Examining the value of global seasonal reference evapotranspiration forecasts to support FEWS NET’s food insecurity outlooks

Examining the value of global seasonal reference evapotranspiration forecasts to support FEWS... AbstractThe Famine Early Warning Systems Network (FEWS NET) team provides food insecurity outlooks for several developing countries in Africa, Central Asia, and Central America. This study describes development of a new global reference evapotranspiration (ETo) seasonal reforecast and skill evaluation with a particular emphasis on the potential use of this dataset by the FEWS NET to support food insecurity early warning. The ETo reforecasts span the 1982-2009 period and are calculated following ASCE’s formulation of Penman-Monteith method driven by seasonal climate forecasts of monthly mean temperature, humidity, wind speed, and solar radiation from NCEP’s CFSv2 and NASA’s GEOS-5 models. The skill evaluation using deterministic and probabilistic scores, focuses on the December-February (DJF), March-May (MAM), June-August (JJA) and September-November (SON) seasons. The results indicate that ETo forecasts are a promising tool for early warning of drought and food insecurity. Globally, the regions where forecasts are most skillful (correlation >0.35 at lead-2) include Western U.S., northern parts of South America, parts of Sahel region and Southern Africa. The FEWS NET regions where forecasts are most skillful (correlation >0.35 at lead-3) include Northern Sub-Saharan Africa (DJF, dry season), Central America (DJF, dry season), parts of East Africa (JJA, wet Season), Southern Africa (JJA, dry season), and Central Asia (MAM, wet season). A case study over parts of East Africa for the JJA season shows that ETo forecasts in combination with the precipitation forecasts could have provided early warning of recent severe drought events (e.g., 2002, 2004, 2009) that contributed to substantial food insecurity in the region. http://www.deepdyve.com/assets/images/DeepDyve-Logo-lg.png Journal of Applied Meteorology and Climatology American Meteorological Society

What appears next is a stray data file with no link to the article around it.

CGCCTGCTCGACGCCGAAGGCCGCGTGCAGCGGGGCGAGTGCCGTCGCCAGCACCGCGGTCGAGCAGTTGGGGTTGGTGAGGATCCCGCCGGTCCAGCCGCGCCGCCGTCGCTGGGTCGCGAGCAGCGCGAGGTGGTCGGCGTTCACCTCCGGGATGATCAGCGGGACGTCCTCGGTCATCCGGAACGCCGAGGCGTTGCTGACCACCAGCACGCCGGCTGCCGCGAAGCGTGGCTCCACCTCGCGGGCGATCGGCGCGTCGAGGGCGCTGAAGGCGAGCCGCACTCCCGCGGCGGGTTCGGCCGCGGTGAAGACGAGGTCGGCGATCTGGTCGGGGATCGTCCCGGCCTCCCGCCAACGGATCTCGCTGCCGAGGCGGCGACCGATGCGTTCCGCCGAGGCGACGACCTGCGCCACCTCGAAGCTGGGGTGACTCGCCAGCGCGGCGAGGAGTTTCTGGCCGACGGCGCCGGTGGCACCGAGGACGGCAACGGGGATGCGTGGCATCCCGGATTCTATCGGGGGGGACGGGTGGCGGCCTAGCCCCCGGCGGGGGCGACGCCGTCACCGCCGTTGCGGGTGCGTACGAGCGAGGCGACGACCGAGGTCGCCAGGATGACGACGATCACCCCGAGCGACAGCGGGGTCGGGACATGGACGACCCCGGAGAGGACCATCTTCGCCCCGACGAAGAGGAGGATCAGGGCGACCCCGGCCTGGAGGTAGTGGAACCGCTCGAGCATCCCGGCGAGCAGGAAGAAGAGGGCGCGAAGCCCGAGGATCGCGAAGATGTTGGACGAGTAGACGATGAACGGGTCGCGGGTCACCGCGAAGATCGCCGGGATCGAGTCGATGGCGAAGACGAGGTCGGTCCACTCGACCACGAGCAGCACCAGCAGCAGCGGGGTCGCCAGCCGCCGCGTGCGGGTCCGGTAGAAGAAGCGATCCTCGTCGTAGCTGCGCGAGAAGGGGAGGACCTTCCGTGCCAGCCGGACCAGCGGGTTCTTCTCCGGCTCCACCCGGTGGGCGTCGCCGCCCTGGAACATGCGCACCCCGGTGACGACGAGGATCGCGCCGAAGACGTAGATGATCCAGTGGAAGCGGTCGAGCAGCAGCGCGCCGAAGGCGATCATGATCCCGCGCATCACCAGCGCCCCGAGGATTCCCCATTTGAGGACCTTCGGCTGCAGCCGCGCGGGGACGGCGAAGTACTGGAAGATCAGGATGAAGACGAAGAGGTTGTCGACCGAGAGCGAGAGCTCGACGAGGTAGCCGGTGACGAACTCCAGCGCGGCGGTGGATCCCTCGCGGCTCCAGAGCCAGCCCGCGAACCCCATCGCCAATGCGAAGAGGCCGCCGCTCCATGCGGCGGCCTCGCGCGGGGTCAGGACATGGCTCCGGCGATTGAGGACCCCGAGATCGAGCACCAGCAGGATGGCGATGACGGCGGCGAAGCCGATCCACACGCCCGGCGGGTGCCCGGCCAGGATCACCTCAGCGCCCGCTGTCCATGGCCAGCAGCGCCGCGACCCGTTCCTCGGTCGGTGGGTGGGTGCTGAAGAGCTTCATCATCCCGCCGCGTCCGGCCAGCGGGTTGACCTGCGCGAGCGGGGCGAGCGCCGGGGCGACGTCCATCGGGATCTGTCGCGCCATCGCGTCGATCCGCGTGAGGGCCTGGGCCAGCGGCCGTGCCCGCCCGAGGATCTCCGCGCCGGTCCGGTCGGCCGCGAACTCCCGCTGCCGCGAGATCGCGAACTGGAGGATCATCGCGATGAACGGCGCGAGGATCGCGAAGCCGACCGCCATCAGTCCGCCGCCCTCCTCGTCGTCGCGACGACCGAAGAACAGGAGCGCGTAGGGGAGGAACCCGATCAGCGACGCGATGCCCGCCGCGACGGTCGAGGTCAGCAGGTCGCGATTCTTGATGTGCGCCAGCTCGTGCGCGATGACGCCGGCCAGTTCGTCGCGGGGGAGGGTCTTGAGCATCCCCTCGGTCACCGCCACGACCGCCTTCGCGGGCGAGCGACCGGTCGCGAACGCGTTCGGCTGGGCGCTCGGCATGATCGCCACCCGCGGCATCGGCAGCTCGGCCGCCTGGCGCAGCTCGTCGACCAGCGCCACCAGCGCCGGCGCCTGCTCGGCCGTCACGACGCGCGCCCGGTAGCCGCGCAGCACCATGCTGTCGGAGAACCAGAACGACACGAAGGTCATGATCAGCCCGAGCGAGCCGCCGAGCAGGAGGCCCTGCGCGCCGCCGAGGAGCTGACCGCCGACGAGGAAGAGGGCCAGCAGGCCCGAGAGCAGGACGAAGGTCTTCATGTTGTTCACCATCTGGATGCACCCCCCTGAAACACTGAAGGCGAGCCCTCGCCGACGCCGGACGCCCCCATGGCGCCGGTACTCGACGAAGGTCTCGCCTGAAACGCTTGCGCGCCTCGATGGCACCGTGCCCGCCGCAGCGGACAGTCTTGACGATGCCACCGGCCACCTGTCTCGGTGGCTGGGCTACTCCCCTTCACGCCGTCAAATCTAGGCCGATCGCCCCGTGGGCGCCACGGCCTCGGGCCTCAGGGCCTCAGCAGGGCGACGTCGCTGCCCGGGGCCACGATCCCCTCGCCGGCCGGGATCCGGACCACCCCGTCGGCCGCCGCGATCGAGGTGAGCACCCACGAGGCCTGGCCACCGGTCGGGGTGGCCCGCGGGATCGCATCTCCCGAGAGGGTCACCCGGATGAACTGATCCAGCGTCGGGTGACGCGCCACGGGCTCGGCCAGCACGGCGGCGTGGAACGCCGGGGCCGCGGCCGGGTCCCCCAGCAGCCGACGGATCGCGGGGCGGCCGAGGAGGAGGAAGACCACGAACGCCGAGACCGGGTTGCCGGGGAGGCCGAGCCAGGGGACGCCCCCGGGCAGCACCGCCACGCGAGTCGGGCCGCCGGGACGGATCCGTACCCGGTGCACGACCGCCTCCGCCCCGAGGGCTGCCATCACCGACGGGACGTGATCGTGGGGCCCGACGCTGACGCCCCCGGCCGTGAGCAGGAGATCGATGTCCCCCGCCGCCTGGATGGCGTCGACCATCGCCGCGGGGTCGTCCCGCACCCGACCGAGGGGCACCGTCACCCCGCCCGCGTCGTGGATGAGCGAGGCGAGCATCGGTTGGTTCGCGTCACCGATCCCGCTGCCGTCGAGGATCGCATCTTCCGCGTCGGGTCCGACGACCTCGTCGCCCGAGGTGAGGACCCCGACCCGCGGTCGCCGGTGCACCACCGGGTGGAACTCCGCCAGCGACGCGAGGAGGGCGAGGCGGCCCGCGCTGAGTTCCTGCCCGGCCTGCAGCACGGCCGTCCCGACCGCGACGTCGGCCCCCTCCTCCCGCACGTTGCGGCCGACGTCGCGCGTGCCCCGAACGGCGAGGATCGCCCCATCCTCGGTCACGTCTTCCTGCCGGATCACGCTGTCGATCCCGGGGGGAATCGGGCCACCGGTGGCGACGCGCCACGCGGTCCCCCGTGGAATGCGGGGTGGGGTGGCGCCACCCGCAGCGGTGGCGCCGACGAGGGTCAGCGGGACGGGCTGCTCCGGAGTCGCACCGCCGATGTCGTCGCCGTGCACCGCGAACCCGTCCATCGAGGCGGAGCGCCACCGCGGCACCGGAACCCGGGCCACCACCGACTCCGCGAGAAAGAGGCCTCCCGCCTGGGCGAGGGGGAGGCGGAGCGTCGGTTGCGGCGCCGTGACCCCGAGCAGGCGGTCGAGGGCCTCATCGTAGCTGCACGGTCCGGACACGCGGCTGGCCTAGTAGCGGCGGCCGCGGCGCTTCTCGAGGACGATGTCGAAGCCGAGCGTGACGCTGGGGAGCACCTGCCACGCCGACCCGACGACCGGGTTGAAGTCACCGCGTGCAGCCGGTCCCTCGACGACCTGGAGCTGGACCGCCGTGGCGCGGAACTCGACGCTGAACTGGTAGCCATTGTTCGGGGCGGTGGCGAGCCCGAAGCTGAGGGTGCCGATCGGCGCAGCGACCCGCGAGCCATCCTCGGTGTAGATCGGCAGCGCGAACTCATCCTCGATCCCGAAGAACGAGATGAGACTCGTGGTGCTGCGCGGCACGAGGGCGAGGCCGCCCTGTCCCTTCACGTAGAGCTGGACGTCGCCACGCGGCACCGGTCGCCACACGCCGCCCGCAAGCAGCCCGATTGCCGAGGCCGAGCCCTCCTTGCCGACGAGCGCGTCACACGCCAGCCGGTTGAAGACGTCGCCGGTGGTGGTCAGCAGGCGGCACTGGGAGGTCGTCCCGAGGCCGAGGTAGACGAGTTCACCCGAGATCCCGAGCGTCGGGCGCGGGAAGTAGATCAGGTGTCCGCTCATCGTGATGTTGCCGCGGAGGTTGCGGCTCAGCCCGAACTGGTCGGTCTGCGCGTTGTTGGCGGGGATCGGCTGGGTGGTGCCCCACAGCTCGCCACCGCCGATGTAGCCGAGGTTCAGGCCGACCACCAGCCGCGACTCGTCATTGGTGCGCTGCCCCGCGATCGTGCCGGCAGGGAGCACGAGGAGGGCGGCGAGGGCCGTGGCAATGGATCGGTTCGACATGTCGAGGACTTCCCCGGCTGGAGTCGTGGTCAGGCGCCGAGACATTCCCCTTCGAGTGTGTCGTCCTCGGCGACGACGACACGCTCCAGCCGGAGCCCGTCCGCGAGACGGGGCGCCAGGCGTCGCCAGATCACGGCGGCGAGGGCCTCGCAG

Examining the value of global seasonal reference evapotranspiration forecasts to support FEWS NET’s food insecurity outlooks

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Publisher
American Meteorological Society
Copyright
Copyright © American Meteorological Society
ISSN
1558-8432
D.O.I.
10.1175/JAMC-D-17-0104.1
Publisher site
See Article on Publisher Site

Abstract

AbstractThe Famine Early Warning Systems Network (FEWS NET) team provides food insecurity outlooks for several developing countries in Africa, Central Asia, and Central America. This study describes development of a new global reference evapotranspiration (ETo) seasonal reforecast and skill evaluation with a particular emphasis on the potential use of this dataset by the FEWS NET to support food insecurity early warning. The ETo reforecasts span the 1982-2009 period and are calculated following ASCE’s formulation of Penman-Monteith method driven by seasonal climate forecasts of monthly mean temperature, humidity, wind speed, and solar radiation from NCEP’s CFSv2 and NASA’s GEOS-5 models. The skill evaluation using deterministic and probabilistic scores, focuses on the December-February (DJF), March-May (MAM), June-August (JJA) and September-November (SON) seasons. The results indicate that ETo forecasts are a promising tool for early warning of drought and food insecurity. Globally, the regions where forecasts are most skillful (correlation >0.35 at lead-2) include Western U.S., northern parts of South America, parts of Sahel region and Southern Africa. The FEWS NET regions where forecasts are most skillful (correlation >0.35 at lead-3) include Northern Sub-Saharan Africa (DJF, dry season), Central America (DJF, dry season), parts of East Africa (JJA, wet Season), Southern Africa (JJA, dry season), and Central Asia (MAM, wet season). A case study over parts of East Africa for the JJA season shows that ETo forecasts in combination with the precipitation forecasts could have provided early warning of recent severe drought events (e.g., 2002, 2004, 2009) that contributed to substantial food insecurity in the region.

Journal

Journal of Applied Meteorology and ClimatologyAmerican Meteorological Society

Published: Sep 1, 2017

References

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